The Battle of Pogue’s Run is the derisive name that thegave to events surrounding a stormy session of the state Democratic convention in Indianapolis in May 1863.
The “Battle” described the aftermath of a large state Democratic convention held in Indianapolis on May 20, 1863. On that day, military forces in the city muted Democratic criticism of the Republican administration of President Lincoln and seized hundreds of firearms from Democrats in attendance. While the episode was bloodless, it reflected the extreme tensions existing in Indiana during the.
Indiana Democrats seethed over President Abraham Lincoln’s Emancipation Proclamation, which took effect January 1, 1863, and freed enslaved African American women and men in Confederate-controlled areas of the South. Democrats believed the order was unconstitutional and claimed the war had shifted from coercing the rebel states back into the Union to abolishing slavery.
Democrats railed as well against the Republican Party-controlled Congress’s recent passage of the Enrollment Act, which established a conscription system to fill the ranks of federal armies. Draft enrollments were scheduled to commence in Indiana in the coming days, and many Democrats stated their intention not to submit to the enumeration.
The hostility between the Democrat-controlled Indiana General Assembly and Republican governorhad reached an impasse that spring when the legislature adjourned without passing a state budget. Democrats assumed that Morton would have to call a special session, but the governor borrowed funds to keep state government afloat, a legally questionable move. Further, the Union defeat at Chancellorsville, Virginia, earlier in the month called into question the competence of the government, although news was slowly reaching Indiana of Ulysses S. Grant’s victories in several battles near Vicksburg, Mississippi.
Democrats also fumed over military arrests of Democratic speakers in Indiana and the North generally. In April, Maj. Gen. Ambrose E. Burnside, commander of the military Department of Ohio, had arrested leading anti-war Democrat Clement L. Vallandigham of Ohio and tried him by a military commission for criticism of Lincoln and the army. The commander of the Military District of Indiana, Brig. Gen. Milo S. Hascall, issued a similar order banning speech critical of the government’s war policies. He arrested several Indiana Democratic editors and shut down their presses. Indiana Democrats had much to complain about but feared arrest if they aired their complaints.
Military officers in the Old Northwest, however, including Indiana, had received reports from their spies and informants that secret organizations allied to the Democratic Party would use party conventions and similar mass meetings to launch armed uprisings. Immediately before the Indianapolis event, Gen. Hascall traveled to Cincinnati to get orders from his superior officer, Gen. Burnside. On his return, he armed all federal troops encamped locally and paraded them in city streets in a show of force.
Hascall deployed his troops, guns loaded, and bayonets fixed in conspicuous positions around the city to guard the State House and other government offices, with infantry stationed on the Circle and in Washington Street. He placed artillery on Virginia Avenue at Delaware Street and near the statehouse, prepared to spray streets with grapeshot. Squadrons of cavalry clattered through the streets. As an added security measure, the city’s Republican mayor issued an order halting the sale of alcoholic beverages during the convention.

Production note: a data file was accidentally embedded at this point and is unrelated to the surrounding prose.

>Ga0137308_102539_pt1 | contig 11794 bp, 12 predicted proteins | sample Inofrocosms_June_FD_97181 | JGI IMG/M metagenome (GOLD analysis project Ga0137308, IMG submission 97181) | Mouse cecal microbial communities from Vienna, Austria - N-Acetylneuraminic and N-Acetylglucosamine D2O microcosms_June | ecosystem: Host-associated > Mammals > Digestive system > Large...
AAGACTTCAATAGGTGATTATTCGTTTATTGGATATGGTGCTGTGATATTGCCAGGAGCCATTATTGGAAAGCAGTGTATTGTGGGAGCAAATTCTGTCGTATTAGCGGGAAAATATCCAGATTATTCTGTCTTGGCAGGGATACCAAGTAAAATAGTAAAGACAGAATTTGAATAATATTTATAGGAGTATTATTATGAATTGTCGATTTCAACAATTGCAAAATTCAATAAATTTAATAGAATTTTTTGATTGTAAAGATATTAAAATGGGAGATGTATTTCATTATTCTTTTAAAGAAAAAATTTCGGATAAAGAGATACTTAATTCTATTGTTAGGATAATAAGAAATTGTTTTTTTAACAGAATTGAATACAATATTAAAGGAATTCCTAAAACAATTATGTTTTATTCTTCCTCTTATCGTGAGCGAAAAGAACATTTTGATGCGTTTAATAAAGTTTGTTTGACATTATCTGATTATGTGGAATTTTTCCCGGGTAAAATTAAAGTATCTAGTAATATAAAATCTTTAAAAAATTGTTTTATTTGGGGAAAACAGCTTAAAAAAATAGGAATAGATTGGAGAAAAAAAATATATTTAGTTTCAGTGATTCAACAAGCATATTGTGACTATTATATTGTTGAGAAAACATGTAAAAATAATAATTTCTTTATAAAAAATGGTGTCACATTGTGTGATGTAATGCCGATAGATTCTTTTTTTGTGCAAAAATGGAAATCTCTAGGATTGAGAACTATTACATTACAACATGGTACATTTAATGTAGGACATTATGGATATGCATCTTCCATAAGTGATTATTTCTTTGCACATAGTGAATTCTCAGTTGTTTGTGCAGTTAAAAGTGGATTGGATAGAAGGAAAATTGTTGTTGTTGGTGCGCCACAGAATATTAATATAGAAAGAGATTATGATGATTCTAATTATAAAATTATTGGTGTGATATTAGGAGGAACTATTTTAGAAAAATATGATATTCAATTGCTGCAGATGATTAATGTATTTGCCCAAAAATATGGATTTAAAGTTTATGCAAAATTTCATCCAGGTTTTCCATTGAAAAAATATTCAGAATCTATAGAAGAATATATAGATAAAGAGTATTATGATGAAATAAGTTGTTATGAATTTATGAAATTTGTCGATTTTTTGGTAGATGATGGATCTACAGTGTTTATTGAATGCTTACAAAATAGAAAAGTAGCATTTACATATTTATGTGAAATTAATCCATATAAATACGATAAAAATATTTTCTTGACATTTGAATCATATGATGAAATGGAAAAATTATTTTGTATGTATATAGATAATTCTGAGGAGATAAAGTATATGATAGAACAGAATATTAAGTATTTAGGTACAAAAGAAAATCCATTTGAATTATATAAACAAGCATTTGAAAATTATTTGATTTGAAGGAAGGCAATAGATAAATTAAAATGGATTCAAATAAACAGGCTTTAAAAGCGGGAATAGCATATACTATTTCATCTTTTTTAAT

On the day of the convention, over 10,000 Democrats converged on the city, most arriving by chartered trains. They heard speeches from prominent political leaders perched on several speaking stands erected around thegrounds. Speakers hammered the illegal actions of the Lincoln and Morton administrations, especially the Emancipation Proclamation and arrests of Democratic politicians and editors, and criticized the competence of the army.
The convention passed without violence and significant disorder. During the day, however, soldiers harassed convention-goers in the streets, arresting some for disloyal speech (e.g., cheering for Confederate president Jefferson Davis) and carrying concealed revolvers. As well, city police arrested many attendees on charges of carrying concealed weapons. Prisoners were taken to the Mayor’s Court and fined and released.
That evening, as the convention wound down, Democrats boarded their chartered trains to return home. As one train left the depot, Democrats on board shot off their revolvers and pistols, creating a sustained fusillade. Republican newspapers later reported that bullets struck a nearby military camp and endangered passers-by in the streets, which Democratic papers denied. Troops boarded the cars and searched for firearms, collecting many from passengers. Other passengers tossed their weapons from cars into, a creek that ran near the track. Later, soldiers fished out the guns thrown into the creek. Soldiers reported seeing hundreds of revolvers piled up at headquarters.
No uprising occurred, as army officers had feared. But evidence survives to show that, a local leader of the Knights of the Golden Circle secret organization, was active behind the scenes and used the event to distribute arms to membership. Afterward, Republicans crowed that military action had humiliated the Democrats. The insult joined others inflicted on an aggrieved Indiana Democracy, adding to their sense of oppression and feeding their desire for revenge. The episode represented perhaps the most prominent example of military interference in civil affairs in Indianapolis during the war and displayed the poisonous atmosphere that existed in Indianapolis and the state during the Civil War.
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